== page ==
To put things in proper context, my father is a doctor (retired), so I am by no means anti-establishment. Western medicine has proven to be extremely useful in uncountable ways, but it does appear that we have lost our way regarding certain aspects of health and healthcare and the old practices that were used for hundreds of years are these days vilified. My father, despite being fully aware of all the benefits I’ve personally experienced from fasting, still gives no credence to it. Mindsets take time to change.

    Well, I should probably step down from my soapbox now. 😉 Despite all this, I know that in the end all I can do is to continue spreading the word. I’ve so far had two people I know be inspired to give it a go and are reaping the benefits. Whilst we may not be able to change the world, every person counts. With the power of the Internet, you never know who will read what and be inspired. I know I was. All we can ever do is try. It is really great that at least the 5:2 forum appears to be thriving, as it does appear to be one of the few places for liked mind fasters to gather and share their experiences.

    Like yourself, I’m not personally committed to ADF for life. I do intend to see it through for at least one full year, which is rapidly approaching, more for the sake of a data reference point than anything. But after that, I may switch to 5:2 or 4:3 with quarterly 2-week long fasts, instead. Too early to say for sure really. All I can say for sure is that fasting will definitely be an integral part of my life.

    Yes, I’ve heard from a couple of people that fasting doesn’t work well for people with adrenal issues. Both those people on two different continents, interestingly, turned to Ayurvedic medicine after having no luck with Western medicine and are recovering well, although it is apparently a yearlong process and they are both only halfway through. If you’re so inclined, you might want to do your own research on it.

    Good luck with whatever route you take on your journey to better health.

    Congratulation Danjiki for your ADF results and for the 7 Days Water Fast (I liked that active / passive fasters distinction).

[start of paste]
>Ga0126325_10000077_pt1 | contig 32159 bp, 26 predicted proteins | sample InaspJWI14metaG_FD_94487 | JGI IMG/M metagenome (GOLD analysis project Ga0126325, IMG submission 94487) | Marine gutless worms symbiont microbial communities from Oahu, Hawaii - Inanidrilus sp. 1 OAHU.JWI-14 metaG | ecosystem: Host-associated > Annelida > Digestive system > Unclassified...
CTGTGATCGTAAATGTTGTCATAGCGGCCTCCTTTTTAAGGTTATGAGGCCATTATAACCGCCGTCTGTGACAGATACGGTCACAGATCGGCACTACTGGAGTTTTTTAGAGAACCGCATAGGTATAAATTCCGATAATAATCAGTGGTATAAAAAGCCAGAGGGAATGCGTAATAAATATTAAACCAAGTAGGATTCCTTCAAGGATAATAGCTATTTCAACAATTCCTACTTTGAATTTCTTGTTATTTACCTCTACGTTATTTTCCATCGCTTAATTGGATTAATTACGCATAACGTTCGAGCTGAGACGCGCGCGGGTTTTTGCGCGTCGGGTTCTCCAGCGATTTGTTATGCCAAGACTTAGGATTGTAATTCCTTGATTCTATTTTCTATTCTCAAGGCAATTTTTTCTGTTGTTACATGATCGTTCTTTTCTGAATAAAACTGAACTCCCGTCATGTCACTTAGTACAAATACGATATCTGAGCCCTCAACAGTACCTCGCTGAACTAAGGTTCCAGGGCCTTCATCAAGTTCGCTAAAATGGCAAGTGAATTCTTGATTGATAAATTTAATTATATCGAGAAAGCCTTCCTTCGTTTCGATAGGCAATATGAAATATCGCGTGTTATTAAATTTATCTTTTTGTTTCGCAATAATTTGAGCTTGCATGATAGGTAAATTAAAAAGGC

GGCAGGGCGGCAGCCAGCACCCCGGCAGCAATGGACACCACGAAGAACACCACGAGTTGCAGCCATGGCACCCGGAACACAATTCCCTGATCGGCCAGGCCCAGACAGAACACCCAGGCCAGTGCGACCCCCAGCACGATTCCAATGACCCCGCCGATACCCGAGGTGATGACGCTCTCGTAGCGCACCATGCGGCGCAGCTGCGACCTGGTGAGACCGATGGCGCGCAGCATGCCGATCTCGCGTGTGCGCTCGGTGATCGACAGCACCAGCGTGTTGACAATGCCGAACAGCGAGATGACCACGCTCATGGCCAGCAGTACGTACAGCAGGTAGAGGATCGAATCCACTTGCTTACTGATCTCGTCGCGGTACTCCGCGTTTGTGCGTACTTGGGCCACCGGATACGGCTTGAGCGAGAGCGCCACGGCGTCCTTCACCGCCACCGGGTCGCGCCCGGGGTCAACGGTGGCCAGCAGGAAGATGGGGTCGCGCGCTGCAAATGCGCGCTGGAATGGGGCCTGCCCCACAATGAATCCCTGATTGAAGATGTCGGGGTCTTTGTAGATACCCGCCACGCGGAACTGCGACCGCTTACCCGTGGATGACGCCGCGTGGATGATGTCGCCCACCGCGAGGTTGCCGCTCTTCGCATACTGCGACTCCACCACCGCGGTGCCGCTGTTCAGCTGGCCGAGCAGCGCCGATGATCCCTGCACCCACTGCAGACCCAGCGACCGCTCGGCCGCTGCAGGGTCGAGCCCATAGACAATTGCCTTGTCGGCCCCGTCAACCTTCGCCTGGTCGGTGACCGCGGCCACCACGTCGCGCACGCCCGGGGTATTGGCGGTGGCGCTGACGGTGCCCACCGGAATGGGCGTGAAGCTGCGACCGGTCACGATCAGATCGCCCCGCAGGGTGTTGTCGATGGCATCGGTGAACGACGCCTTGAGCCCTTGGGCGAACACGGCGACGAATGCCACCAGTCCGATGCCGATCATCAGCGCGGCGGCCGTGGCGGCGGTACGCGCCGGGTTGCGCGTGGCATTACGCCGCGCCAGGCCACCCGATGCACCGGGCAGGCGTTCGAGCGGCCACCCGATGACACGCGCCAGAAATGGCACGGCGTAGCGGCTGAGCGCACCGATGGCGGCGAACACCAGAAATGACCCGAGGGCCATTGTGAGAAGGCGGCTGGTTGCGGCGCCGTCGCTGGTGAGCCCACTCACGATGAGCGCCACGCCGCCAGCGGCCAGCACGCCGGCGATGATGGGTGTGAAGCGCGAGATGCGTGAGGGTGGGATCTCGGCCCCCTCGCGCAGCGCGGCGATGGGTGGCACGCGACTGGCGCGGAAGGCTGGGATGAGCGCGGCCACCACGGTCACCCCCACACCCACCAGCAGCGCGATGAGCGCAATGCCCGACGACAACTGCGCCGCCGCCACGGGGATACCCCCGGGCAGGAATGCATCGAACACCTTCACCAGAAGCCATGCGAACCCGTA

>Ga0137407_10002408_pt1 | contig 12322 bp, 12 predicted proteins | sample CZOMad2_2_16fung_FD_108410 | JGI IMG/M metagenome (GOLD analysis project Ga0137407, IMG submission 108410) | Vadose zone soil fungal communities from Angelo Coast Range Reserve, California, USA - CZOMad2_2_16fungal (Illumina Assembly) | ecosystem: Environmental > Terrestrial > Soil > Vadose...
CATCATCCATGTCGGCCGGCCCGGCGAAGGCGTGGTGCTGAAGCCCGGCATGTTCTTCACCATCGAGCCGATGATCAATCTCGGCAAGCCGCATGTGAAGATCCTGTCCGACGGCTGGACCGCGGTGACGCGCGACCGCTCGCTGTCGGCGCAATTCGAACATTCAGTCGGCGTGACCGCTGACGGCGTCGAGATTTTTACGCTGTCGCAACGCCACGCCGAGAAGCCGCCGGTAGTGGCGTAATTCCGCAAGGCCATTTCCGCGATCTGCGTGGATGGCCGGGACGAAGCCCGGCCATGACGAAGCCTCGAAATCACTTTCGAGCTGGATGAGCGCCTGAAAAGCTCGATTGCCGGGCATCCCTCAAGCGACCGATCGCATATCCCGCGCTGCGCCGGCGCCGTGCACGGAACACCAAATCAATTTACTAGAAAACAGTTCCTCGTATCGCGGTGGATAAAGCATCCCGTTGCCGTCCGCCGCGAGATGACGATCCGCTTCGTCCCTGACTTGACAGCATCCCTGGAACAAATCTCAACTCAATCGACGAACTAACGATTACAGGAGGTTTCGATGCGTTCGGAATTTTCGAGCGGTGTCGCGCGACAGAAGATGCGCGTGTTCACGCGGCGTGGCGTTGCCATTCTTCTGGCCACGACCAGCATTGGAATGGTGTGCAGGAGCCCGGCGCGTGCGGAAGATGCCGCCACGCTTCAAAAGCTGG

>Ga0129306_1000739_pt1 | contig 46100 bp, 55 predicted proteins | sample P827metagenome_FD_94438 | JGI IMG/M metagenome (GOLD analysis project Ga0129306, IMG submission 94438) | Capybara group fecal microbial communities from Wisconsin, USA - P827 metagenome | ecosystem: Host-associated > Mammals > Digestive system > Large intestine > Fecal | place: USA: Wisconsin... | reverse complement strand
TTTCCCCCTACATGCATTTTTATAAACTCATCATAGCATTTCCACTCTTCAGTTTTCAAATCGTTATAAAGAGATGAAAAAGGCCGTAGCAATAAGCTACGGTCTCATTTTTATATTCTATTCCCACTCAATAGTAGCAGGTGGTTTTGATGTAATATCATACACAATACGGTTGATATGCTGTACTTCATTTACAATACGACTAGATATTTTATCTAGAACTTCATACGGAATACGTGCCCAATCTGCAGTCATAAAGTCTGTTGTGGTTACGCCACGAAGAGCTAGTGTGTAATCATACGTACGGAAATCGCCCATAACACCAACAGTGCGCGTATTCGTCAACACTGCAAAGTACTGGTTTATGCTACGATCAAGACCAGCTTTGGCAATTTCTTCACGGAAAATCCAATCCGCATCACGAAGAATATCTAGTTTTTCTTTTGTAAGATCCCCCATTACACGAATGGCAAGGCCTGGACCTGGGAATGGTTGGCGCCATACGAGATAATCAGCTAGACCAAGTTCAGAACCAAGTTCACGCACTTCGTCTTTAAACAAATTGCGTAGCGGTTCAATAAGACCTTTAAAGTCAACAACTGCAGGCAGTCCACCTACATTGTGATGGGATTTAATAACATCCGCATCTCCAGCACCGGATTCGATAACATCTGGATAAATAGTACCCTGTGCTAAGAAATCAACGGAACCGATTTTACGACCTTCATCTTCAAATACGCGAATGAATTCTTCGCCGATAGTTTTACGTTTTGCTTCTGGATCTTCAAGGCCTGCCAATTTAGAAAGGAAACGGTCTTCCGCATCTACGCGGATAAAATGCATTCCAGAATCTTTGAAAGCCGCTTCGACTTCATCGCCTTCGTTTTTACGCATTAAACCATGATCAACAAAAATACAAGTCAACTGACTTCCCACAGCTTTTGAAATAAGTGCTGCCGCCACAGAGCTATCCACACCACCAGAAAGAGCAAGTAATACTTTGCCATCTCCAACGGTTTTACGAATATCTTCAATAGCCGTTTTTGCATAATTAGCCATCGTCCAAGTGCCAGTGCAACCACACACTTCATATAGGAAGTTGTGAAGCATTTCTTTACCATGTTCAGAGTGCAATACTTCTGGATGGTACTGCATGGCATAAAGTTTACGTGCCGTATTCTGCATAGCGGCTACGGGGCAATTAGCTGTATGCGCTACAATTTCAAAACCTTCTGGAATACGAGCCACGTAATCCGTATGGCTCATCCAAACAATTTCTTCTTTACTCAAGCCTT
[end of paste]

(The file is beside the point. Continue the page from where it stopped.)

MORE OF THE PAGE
I’ve also tried ADF, but puts to much stress on my body (abdominal discomfort in eating days and very low energy in the second part of the fast days). Or maybe I was not adapted, but now I’m feeling good with my current fasting routine.

    I generally appreciate the blog idea, because is useful to be able to follow such an experience in this form. So I wish you good luck with it and to find the maintenance fasting pattern that works perfectly for you.

    Thanks for the kind words, Adaline.

    Thanks for sharing your ADF experience. I think that most people who it doesn’t work for don’t bother to mention it. Hearing these stories is making me realize that maybe it is actually harder to undertake than I gathered from my own experience. Glad to hear that you have found a fasting strategy that works for you, though. In the end, that’s what it is all about.

    Nice to get some feedback regarding the blog. It will help me continue with my endeavor.

    Hi Danjiki, thank you for your comments. You mention lack of knowledge of fasting in the medical community and the public at large. I agree with you but more and more research is coming to the publics attention about the impact that the Western diet has on our general health. For many, Heart disease, many Cancers and Type2 Diabetes to name but a few life threatening illness are as a direct result of our western diet. I agree that these illness are also suffered by many who have led a healthy lifestyle but research shows diet to be a major factor. Dr Michael Greger makes mention of this fact in his recent book but also states the impact that big pharma companies and the big food industries have on our lifestyles and our health. He also points out that in the USA many medical schools do not offer future Doctors a single course on nutrition and that in America Tomatoes were for centuries considered poisonous.
    Fasting, thanks to people like Michael Mosley, Krista Varady et al has been shown to be achievable and to deliver massive internal health benefits. We also need to become aware that fasting is not necessarily the panacea to all our ills and that a healthier day to day diet coupled with fasting is the healthy way to avoid western style illness and not to rely as much on drugs (with exceptions of course) to solve our Health problems.
    In short, prevention is better than cure.
    Good luck to you all out there.